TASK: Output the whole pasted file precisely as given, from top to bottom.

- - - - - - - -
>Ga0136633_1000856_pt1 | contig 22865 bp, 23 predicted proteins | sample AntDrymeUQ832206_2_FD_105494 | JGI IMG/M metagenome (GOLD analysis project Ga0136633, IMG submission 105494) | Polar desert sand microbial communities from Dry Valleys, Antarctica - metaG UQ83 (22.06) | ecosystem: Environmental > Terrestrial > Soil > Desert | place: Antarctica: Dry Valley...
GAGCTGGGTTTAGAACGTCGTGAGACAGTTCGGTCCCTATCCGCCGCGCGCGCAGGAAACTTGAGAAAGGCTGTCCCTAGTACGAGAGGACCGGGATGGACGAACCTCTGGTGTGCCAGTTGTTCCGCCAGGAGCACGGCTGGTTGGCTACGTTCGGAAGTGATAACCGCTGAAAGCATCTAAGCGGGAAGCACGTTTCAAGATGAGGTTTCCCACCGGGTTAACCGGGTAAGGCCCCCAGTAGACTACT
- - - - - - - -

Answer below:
>Ga0136633_1000856_pt1 | contig 22865 bp, 23 predicted proteins | sample AntDrymeUQ832206_2_FD_105494 | JGI IMG/M metagenome (GOLD analysis project Ga0136633, IMG submission 105494) | Polar desert sand microbial communities from Dry Valleys, Antarctica - metaG UQ83 (22.06) | ecosystem: Environmental > Terrestrial > Soil > Desert | place: Antarctica: Dry Valley...
GAGCTGGGTTTAGAACGTCGTGAGACAGTTCGGTCCCTATCCGCCGCGCGCGCAGGAAACTTGAGAAAGGCTGTCCCTAGTACGAGAGGACCGGGATGGACGAACCTCTGGTGTGCCAGTTGTTCCGCCAGGAGCACGGCTGGTTGGCTACGTTCGGAAGTGATAACCGCTGAAAGCATCTAAGCGGGAAGCACGTTTCAAGATGAGGTTTCCCACCGGGTTAACCGGGTAAGGCCCCCAGTAGACTACT